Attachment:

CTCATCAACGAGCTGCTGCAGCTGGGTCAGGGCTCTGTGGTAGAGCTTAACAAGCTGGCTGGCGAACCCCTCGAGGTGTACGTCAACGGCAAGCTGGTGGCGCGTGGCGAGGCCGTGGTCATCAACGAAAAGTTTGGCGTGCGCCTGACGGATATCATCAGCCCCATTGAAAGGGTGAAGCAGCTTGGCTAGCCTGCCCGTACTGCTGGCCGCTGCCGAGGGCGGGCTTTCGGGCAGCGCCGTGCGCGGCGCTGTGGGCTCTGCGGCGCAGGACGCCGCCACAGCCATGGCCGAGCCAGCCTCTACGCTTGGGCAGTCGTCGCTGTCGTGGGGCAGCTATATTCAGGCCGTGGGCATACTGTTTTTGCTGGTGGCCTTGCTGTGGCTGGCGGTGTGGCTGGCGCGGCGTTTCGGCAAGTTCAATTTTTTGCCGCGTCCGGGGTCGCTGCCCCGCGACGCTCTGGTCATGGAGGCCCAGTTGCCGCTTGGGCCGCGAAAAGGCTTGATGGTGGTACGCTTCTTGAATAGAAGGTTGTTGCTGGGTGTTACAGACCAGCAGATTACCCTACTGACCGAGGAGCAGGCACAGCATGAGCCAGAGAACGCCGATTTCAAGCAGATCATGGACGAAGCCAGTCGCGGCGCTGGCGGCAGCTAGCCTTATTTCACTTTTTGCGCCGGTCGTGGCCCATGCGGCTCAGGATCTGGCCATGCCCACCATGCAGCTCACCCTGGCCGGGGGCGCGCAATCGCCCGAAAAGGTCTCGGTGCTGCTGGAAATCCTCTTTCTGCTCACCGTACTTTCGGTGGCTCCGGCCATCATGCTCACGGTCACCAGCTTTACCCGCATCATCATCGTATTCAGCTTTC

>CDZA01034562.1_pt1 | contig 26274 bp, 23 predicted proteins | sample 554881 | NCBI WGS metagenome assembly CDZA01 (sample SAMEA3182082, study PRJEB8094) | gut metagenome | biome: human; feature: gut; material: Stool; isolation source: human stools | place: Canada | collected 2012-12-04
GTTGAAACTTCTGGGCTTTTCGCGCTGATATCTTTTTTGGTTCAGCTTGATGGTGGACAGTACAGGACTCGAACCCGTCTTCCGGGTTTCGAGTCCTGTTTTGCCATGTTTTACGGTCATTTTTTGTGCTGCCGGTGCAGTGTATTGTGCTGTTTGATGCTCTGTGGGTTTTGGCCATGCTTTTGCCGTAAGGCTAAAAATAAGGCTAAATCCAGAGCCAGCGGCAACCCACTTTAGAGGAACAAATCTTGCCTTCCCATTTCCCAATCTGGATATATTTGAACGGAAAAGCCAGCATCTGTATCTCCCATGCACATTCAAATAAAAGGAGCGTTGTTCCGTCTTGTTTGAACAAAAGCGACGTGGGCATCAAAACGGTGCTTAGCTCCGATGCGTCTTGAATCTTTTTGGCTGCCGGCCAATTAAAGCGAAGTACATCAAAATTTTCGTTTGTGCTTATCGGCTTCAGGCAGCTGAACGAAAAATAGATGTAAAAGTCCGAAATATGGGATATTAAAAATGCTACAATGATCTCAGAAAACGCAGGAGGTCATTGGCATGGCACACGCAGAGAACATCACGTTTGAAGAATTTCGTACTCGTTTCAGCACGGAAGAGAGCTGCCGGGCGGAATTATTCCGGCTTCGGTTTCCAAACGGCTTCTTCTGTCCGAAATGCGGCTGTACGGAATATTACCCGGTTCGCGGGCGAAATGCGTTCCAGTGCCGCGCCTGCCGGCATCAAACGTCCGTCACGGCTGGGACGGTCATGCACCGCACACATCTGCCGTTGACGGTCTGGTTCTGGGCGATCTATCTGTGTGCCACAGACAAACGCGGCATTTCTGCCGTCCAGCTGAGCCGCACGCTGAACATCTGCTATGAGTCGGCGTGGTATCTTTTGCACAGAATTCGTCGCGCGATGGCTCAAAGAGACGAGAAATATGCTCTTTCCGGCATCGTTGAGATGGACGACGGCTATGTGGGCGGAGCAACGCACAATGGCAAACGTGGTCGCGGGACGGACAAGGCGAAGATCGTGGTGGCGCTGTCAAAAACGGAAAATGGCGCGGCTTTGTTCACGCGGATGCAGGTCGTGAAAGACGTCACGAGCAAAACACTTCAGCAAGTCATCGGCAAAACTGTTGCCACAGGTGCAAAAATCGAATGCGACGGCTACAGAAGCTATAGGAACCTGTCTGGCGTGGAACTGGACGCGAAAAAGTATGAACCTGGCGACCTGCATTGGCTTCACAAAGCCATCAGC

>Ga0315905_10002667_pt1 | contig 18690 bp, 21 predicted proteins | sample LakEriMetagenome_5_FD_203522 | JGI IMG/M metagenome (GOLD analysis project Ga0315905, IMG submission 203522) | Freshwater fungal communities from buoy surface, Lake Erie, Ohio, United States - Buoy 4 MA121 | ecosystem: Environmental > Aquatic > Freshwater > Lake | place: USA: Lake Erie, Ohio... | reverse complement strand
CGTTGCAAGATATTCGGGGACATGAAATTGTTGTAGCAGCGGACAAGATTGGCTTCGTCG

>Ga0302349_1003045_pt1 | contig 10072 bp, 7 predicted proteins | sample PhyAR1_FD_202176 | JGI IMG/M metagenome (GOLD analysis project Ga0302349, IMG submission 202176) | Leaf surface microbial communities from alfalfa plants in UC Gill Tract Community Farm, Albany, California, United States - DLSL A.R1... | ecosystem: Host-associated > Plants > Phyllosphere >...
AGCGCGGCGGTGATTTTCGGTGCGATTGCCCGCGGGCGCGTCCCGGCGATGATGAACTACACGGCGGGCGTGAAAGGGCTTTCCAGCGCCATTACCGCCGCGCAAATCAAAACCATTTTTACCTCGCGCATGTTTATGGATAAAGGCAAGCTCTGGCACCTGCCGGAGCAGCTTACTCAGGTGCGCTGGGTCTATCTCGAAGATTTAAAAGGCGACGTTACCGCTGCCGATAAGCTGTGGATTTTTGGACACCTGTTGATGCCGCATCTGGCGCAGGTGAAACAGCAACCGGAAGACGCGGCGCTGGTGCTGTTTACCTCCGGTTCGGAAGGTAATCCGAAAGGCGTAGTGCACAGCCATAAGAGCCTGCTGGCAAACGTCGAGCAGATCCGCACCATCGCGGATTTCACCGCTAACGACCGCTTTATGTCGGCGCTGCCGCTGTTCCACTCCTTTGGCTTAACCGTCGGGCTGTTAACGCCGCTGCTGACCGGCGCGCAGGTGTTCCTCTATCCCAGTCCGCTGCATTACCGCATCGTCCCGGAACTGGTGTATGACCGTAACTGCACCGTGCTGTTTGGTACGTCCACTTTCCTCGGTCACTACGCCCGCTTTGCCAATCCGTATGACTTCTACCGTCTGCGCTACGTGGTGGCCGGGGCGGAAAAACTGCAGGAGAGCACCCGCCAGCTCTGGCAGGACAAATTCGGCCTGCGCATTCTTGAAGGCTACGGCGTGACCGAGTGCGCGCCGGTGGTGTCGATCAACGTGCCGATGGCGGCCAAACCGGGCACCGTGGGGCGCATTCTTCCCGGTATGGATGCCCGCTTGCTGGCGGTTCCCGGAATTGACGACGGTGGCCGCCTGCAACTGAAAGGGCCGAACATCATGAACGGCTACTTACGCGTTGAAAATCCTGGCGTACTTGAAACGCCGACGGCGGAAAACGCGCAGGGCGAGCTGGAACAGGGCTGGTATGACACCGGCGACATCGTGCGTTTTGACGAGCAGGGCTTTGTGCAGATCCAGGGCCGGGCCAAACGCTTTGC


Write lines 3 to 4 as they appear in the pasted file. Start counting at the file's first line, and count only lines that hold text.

GTTGAAACTTCTGGGCTTTTCGCGCTGATATCTTTTTTGGTTCAGCTTGATGGTGGACAGTACAGGACTCGAACCCGTCTTCCGGGTTTCGAGTCCTGTTTTGCCATGTTTTACGGTCATTTTTTGTGCTGCCGGTGCAGTGTATTGTGCTGTTTGATGCTCTGTGGGTTTTGGCCATGCTTTTGCCGTAAGGCTAAAAATAAGGCTAAATCCAGAGCCAGCGGCAACCCACTTTAGAGGAACAAATCTTGCCTTCCCATTTCCCAATCTGGATATATTTGAACGGAAAAGCCAGCATCTGTATCTCCCATGCACATTCAAATAAAAGGAGCGTTGTTCCGTCTTGTTTGAACAAAAGCGACGTGGGCATCAAAACGGTGCTTAGCTCCGATGCGTCTTGAATCTTTTTGGCTGCCGGCCAATTAAAGCGAAGTACATCAAAATTTTCGTTTGTGCTTATCGGCTTCAGGCAGCTGAACGAAAAATAGATGTAAAAGTCCGAAATATGGGATATTAAAAATGCTACAATGATCTCAGAAAACGCAGGAGGTCATTGGCATGGCACACGCAGAGAACATCACGTTTGAAGAATTTCGTACTCGTTTCAGCACGGAAGAGAGCTGCCGGGCGGAATTATTCCGGCTTCGGTTTCCAAACGGCTTCTTCTGTCCGAAATGCGGCTGTACGGAATATTACCCGGTTCGCGGGCGAAATGCGTTCCAGTGCCGCGCCTGCCGGCATCAAACGTCCGTCACGGCTGGGACGGTCATGCACCGCACACATCTGCCGTTGACGGTCTGGTTCTGGGCGATCTATCTGTGTGCCACAGACAAACGCGGCATTTCTGCCGTCCAGCTGAGCCGCACGCTGAACATCTGCTATGAGTCGGCGTGGTATCTTTTGCACAGAATTCGTCGCGCGATGGCTCAAAGAGACGAGAAATATGCTCTTTCCGGCATCGTTGAGATGGACGACGGCTATGTGGGCGGAGCAACGCACAATGGCAAACGTGGTCGCGGGACGGACAAGGCGAAGATCGTGGTGGCGCTGTCAAAAACGGAAAATGGCGCGGCTTTGTTCACGCGGATGCAGGTCGTGAAAGACGTCACGAGCAAAACACTTCAGCAAGTCATCGGCAAAACTGTTGCCACAGGTGCAAAAATCGAATGCGACGGCTACAGAAGCTATAGGAACCTGTCTGGCGTGGAACTGGACGCGAAAAAGTATGAACCTGGCGACCTGCATTGGCTTCACAAAGCCATCAGC

>Ga0315905_10002667_pt1 | contig 18690 bp, 21 predicted proteins | sample LakEriMetagenome_5_FD_203522 | JGI IMG/M metagenome (GOLD analysis project Ga0315905, IMG submission 203522) | Freshwater fungal communities from buoy surface, Lake Erie, Ohio, United States - Buoy 4 MA121 | ecosystem: Environmental > Aquatic > Freshwater > Lake | place: USA: Lake Erie, Ohio... | reverse complement strand